Paul Ryan's Votes on Fiscal Cliff and Sandy Could Haunt Him Four Years From Now

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Paul Ryan's Two Votes May Have Consequences

Republican strategist Ron Bonjean said the votes could be politically manageable for Ryan.

"Looking through the 2016 primary lens, I think he can easily explain voting yes to avert the fiscal cliff meant to protect 98 percent of taxpayers and the issue of Hurricane Sandy designed to save taxpayers money," said Bonjean, who formerly served as both the lead spokesperson in the House and the Senate. "Put (the bill) through the regular House committee process where spending requests could be scrutinized then there wouldn't be any possibility of waste, fraud, and abuse. That's probably where he's looking."

Bonjean notes that the Sandy relief bill overwhelmingly passed anyway, although 67 members, all Republicans, opposed it.

"He's consistently voted with the leadership with big issues," Bonjean said. "We have not yet gone through the debate of spending cuts or the debt ceiling where spending cuts will be the debate. . .In a 2016 primary, he can say, 'Yes I voted to protect 98 percent of taxpayers from having their taxes raised, but guess what. I also worked hard to make sure that we had more than enough spending cuts as the permission slip to raise the debt ceiling.'"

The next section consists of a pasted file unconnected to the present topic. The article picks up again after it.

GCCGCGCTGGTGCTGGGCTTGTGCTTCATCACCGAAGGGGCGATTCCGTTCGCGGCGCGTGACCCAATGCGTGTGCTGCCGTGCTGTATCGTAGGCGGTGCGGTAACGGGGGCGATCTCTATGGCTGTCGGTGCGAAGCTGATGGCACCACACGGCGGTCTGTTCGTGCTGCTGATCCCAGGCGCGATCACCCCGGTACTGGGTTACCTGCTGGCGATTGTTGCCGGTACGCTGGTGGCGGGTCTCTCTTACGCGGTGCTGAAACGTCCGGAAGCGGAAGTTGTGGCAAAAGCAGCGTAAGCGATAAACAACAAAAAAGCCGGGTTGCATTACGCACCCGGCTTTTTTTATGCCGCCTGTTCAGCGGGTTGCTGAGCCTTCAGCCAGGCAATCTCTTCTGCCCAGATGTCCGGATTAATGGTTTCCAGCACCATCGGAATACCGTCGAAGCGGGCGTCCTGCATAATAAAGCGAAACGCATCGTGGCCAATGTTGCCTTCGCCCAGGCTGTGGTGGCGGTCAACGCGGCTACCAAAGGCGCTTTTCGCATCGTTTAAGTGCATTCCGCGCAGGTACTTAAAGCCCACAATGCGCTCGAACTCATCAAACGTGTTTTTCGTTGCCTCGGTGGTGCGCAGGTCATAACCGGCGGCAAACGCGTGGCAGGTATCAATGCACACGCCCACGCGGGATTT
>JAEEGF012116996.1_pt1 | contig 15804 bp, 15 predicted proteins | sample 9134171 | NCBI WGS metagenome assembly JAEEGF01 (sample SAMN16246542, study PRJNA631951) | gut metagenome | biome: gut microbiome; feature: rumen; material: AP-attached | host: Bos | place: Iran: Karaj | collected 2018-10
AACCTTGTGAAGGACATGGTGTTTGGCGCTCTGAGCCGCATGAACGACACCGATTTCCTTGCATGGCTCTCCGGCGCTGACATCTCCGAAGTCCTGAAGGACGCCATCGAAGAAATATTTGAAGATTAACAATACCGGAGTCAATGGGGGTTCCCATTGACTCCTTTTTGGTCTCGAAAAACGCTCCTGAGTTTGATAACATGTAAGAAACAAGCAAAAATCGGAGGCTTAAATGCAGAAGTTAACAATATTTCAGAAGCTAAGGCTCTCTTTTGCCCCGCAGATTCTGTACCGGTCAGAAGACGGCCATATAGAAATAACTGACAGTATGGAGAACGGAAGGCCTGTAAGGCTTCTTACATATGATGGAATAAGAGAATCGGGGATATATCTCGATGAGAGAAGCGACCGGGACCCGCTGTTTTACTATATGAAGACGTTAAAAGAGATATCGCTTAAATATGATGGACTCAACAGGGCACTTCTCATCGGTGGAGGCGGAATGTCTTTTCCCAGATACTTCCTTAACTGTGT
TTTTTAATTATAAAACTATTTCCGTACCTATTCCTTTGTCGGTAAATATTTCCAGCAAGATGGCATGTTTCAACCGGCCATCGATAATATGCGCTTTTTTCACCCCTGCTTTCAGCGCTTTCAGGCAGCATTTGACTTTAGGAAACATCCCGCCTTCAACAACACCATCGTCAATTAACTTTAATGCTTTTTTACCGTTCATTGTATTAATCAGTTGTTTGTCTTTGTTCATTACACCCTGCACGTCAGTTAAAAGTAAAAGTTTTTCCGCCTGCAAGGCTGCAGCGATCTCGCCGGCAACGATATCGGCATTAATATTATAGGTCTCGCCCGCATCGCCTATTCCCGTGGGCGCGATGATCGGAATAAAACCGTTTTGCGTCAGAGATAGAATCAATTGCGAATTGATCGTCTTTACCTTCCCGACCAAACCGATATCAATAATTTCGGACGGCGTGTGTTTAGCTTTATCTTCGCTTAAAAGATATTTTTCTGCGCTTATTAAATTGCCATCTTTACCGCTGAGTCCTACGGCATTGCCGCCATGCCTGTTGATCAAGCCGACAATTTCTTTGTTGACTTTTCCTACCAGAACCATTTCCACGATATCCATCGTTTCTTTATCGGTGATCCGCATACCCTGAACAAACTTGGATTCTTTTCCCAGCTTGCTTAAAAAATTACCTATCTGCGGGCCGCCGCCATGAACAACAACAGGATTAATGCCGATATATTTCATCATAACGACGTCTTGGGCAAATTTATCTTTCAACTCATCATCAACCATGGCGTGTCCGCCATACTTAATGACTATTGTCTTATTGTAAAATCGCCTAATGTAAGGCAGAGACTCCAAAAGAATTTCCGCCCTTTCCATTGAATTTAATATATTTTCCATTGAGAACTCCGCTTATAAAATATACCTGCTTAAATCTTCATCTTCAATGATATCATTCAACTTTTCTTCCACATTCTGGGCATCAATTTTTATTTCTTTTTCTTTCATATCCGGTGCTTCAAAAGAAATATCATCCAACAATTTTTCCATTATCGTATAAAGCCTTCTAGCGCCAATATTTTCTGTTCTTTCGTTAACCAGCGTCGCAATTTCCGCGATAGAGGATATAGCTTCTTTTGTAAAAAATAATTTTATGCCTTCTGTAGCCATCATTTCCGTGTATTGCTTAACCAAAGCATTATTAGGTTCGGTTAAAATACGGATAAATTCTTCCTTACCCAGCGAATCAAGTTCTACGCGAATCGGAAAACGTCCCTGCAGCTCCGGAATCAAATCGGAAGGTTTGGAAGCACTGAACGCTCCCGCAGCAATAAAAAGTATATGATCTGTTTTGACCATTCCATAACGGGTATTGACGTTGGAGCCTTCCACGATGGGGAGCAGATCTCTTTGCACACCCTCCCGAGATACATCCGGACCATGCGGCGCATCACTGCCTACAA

Bonjean added: "He's taking a look at the long game."

Ryan notably had a low profile during the fiscal cliff negotiations letting Boehner and House Majority Leader Eric Cantor be the faces of the fight. He was working behind the scenes, as an aide to Ryan said last month, as a "resource to the speaker, a resource to House Republicans."

Will Ryan be more vocal on the looming battle to raise the debt ceiling? It will be one to watch.

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